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D.C. hospital representatives pushed lawmakers to rewrite a rule that requires in-person court proceedings for involuntarily committed patients during a D.C. Council Committee on Health oversight hearing held virtually on June 5.

The proposed change would make virtual court proceedings the new standard for patients committed to treatment involuntarily under the Ervin Act, a set of procedures governing the detention of mentally ill patients believed to pose a health risk to themselves or others. The procedures, originally written by North Carolina Sen. Sam Ervin in 1964 and updated in 2002, give involuntarily committed patients the right to regular court reviews of their detainment. These proceedings have been held online for the duration of the COVID-19 pandemic in order to minimize the risk of viral spread in the courthouse.

“I’ve had numerous discussions with people about the Ervin Act over the last several years, and it sounds to me too like there might be a need … for ‘modernization’ of the Ervin Act,” said Ward 7 Councilmember Vincent Gray (D), chair of the Committee on Health, during the hearing.

Justin Palmer, the vice president of public policy and external affairs for the District of Columbia Hospital Association, brought up the topic during witness testimony in the committee’s review of Mayor Muriel Bowser’s recent budget proposal for the 2022 fiscal year. According to Palmer, the pre-pandemic practice of regular courthouse visits was taxing for patients and hospital staff.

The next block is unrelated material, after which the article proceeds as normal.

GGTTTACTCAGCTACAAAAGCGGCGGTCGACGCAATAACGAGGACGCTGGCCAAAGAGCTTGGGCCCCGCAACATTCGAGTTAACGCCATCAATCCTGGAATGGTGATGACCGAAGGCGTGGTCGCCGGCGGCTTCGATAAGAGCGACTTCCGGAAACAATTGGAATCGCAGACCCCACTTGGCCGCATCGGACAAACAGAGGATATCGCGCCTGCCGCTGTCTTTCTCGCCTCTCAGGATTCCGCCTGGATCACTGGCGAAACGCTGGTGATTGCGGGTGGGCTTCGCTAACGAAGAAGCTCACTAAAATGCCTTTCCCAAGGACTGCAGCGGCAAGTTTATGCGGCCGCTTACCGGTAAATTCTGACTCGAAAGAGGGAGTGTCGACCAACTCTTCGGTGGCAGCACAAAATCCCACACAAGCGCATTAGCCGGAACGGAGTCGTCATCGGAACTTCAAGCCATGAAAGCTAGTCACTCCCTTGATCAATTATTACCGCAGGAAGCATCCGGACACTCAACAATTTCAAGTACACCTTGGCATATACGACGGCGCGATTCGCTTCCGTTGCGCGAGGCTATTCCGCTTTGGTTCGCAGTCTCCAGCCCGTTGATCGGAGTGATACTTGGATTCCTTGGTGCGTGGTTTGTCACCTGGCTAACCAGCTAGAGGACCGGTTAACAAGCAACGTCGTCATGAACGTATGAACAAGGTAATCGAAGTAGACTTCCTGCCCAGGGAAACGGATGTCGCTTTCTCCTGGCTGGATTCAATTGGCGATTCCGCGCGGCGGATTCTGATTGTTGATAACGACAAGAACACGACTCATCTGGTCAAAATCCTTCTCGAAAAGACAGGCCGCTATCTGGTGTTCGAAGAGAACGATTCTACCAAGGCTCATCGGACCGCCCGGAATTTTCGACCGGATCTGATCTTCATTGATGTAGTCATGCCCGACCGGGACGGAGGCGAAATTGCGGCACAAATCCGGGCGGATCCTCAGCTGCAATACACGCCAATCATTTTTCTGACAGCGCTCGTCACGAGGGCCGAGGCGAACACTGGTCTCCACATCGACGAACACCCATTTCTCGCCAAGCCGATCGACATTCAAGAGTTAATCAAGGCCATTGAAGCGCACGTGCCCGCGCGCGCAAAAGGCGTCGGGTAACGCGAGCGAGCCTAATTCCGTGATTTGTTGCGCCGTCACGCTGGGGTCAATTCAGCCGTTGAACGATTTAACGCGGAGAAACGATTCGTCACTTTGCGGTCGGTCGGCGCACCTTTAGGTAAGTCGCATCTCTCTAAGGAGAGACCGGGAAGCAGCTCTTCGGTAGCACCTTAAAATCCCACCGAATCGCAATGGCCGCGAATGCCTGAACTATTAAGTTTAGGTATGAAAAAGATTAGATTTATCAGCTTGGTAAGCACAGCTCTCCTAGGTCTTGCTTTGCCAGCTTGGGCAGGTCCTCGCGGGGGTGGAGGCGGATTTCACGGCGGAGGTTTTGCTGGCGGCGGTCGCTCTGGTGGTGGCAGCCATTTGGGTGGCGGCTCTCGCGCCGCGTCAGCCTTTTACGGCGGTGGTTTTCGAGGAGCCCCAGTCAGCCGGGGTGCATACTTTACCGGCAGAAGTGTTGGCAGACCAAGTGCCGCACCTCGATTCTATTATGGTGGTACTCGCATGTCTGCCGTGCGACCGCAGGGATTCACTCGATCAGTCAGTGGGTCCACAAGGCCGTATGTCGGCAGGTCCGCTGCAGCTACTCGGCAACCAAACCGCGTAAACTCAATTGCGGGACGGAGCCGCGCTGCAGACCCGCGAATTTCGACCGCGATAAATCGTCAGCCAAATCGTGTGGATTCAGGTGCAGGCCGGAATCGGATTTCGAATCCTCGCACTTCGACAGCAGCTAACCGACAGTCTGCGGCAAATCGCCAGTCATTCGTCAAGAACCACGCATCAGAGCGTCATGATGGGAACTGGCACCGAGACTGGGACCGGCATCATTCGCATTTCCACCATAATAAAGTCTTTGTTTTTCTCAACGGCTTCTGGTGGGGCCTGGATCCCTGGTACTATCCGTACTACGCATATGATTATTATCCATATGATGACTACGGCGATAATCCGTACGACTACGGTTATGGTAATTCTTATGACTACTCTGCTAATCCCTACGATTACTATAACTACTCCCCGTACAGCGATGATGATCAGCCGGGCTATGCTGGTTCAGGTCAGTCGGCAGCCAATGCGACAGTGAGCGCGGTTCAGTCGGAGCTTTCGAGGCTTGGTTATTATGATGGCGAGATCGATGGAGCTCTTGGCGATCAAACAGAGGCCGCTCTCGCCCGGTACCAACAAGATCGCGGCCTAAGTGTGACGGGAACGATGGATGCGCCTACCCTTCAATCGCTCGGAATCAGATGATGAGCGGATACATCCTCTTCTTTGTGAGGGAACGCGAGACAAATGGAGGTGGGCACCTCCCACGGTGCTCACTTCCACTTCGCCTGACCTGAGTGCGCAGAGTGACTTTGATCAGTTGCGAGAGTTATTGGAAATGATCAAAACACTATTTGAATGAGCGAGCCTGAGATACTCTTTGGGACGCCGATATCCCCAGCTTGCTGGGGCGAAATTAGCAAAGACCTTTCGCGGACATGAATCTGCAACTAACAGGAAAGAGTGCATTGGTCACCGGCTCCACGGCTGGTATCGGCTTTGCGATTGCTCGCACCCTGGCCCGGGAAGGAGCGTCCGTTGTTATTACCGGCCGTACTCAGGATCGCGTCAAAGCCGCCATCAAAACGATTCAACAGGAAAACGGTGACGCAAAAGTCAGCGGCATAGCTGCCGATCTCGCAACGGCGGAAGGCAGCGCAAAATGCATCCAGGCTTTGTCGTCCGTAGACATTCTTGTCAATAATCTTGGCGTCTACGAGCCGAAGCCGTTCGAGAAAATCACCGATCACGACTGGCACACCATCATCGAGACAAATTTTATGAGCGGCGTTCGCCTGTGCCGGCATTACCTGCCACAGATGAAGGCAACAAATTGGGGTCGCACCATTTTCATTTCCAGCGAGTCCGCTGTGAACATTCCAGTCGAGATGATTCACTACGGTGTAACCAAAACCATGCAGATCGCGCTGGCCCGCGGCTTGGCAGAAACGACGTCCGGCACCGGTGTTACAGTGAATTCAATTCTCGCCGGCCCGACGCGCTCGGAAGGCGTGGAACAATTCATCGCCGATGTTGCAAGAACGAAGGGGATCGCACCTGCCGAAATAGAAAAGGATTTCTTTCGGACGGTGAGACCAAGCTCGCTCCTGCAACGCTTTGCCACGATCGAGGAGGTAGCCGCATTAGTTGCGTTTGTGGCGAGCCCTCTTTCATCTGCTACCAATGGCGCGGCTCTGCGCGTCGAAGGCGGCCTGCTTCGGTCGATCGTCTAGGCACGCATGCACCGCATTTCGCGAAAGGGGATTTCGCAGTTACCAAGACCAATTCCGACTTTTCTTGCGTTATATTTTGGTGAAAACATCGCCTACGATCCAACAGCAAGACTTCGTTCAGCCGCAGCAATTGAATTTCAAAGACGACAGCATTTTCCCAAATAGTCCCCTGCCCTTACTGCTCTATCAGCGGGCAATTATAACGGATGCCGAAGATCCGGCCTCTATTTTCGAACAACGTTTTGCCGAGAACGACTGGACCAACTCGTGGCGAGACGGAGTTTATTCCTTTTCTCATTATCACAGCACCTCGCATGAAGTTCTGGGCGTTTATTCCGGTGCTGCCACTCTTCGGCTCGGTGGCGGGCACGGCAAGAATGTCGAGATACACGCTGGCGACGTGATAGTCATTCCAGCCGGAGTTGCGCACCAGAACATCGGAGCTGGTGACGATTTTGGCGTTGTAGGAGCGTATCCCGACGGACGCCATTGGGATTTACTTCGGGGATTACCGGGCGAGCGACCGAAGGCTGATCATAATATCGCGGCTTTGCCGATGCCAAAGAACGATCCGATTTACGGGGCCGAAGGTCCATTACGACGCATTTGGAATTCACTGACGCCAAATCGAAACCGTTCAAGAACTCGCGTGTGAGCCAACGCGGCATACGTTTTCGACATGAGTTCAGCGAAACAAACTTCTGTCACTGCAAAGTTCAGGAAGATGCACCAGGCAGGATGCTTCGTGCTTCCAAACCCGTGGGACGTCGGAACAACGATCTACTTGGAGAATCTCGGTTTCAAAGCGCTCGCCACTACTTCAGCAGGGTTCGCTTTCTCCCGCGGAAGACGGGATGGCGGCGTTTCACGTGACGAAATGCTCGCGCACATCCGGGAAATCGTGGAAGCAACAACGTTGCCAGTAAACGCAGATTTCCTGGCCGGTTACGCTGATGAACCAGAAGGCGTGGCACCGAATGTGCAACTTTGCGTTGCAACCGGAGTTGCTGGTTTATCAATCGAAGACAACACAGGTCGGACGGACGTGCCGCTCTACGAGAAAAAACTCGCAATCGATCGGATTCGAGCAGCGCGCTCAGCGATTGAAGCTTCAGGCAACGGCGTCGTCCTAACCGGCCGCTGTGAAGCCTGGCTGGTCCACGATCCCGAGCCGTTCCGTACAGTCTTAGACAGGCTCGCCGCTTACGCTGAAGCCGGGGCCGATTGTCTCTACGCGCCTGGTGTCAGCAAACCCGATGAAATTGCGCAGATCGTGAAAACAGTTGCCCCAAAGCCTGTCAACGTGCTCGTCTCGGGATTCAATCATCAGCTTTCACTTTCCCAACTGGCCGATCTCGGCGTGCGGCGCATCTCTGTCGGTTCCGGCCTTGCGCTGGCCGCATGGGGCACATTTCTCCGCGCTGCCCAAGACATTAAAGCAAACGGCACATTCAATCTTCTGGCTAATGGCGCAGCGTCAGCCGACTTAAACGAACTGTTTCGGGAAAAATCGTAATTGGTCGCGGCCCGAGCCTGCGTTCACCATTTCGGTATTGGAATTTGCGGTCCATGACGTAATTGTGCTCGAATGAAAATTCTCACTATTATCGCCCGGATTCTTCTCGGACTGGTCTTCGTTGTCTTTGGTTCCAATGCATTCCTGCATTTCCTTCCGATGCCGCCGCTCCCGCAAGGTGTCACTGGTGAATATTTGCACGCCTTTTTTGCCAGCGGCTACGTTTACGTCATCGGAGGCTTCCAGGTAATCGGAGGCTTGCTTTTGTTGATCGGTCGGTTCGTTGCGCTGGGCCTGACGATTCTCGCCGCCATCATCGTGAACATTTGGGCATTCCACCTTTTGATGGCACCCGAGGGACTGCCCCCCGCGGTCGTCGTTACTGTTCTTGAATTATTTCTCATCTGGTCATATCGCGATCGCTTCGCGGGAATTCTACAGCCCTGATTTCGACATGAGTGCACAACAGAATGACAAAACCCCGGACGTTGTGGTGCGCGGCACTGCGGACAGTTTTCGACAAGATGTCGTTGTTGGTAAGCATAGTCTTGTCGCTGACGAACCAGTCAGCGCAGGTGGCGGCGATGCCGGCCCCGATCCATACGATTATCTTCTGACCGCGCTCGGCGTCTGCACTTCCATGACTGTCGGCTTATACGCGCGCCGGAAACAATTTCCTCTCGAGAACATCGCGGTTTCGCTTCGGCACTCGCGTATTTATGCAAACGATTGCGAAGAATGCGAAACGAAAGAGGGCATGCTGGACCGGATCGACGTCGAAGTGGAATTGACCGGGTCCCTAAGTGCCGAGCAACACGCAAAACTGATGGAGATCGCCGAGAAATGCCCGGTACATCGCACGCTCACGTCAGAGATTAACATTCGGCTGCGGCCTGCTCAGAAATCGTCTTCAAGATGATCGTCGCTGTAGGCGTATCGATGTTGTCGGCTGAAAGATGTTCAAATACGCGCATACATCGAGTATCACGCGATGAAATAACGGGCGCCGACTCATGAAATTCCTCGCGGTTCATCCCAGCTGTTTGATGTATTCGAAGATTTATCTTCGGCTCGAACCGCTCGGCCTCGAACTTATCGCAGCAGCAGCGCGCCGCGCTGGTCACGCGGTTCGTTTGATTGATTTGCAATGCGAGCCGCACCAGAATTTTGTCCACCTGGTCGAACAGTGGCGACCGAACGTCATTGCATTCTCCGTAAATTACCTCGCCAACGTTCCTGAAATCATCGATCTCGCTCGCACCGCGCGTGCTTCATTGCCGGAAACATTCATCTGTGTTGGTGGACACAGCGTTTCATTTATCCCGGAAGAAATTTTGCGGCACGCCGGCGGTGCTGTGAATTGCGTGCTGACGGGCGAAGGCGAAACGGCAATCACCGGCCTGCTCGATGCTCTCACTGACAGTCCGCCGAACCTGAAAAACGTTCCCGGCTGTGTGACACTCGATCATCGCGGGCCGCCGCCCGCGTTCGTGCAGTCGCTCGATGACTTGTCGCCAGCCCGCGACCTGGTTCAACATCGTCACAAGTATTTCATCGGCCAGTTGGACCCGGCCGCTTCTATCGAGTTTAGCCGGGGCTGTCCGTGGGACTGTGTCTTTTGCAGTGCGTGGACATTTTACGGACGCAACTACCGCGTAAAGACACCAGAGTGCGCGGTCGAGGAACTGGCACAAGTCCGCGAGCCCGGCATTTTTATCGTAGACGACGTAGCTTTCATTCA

“Prior to the pandemic, court proceedings were required to be in-person,” Palmer said during his testimony before the committee. “That required moving a patient that was involuntarily committed using a taxi or an Uber with hospital staff down to the courthouse, taking them outside the therapeutic environment for extended periods of time, and also creating the opportunity for elopement, which
while infrequent, has serious consequences if an individual is able to elope and they self-harm.”

Palmer, during his testimony, also tried to preempt lawmakers’ worries about how the shift
might impact patient experiences in court. “It’s not about taking rights away from the patient, it’s about preserving their rights — just meeting the modern day needs and making sure those who need treatment are able to get it,” he said.

Though members did not commit to any specific changes in policy during the hearing, the possible rule change could be implemented alongside other reallocations for the Department of Behavioral Health when the District’s budget is finalized and voted on.